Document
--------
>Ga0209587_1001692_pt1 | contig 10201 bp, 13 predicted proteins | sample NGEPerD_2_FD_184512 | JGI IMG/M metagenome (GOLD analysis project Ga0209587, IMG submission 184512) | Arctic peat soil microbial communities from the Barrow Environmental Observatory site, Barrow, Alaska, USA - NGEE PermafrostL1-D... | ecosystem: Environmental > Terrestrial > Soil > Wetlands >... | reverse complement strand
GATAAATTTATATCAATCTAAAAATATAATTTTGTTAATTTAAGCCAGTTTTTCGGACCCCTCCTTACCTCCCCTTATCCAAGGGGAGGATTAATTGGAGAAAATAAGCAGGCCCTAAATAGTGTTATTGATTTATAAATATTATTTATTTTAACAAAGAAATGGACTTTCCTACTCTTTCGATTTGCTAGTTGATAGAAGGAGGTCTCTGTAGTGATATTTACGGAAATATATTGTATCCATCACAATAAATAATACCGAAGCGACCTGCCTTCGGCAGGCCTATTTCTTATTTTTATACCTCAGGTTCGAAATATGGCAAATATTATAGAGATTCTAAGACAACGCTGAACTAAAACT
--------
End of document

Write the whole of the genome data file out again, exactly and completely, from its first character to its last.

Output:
>Ga0209587_1001692_pt1 | contig 10201 bp, 13 predicted proteins | sample NGEPerD_2_FD_184512 | JGI IMG/M metagenome (GOLD analysis project Ga0209587, IMG submission 184512) | Arctic peat soil microbial communities from the Barrow Environmental Observatory site, Barrow, Alaska, USA - NGEE PermafrostL1-D... | ecosystem: Environmental > Terrestrial > Soil > Wetlands >... | reverse complement strand
GATAAATTTATATCAATCTAAAAATATAATTTTGTTAATTTAAGCCAGTTTTTCGGACCCCTCCTTACCTCCCCTTATCCAAGGGGAGGATTAATTGGAGAAAATAAGCAGGCCCTAAATAGTGTTATTGATTTATAAATATTATTTATTTTAACAAAGAAATGGACTTTCCTACTCTTTCGATTTGCTAGTTGATAGAAGGAGGTCTCTGTAGTGATATTTACGGAAATATATTGTATCCATCACAATAAATAATACCGAAGCGACCTGCCTTCGGCAGGCCTATTTCTTATTTTTATACCTCAGGTTCGAAATATGGCAAATATTATAGAGATTCTAAGACAACGCTGAACTAAAACT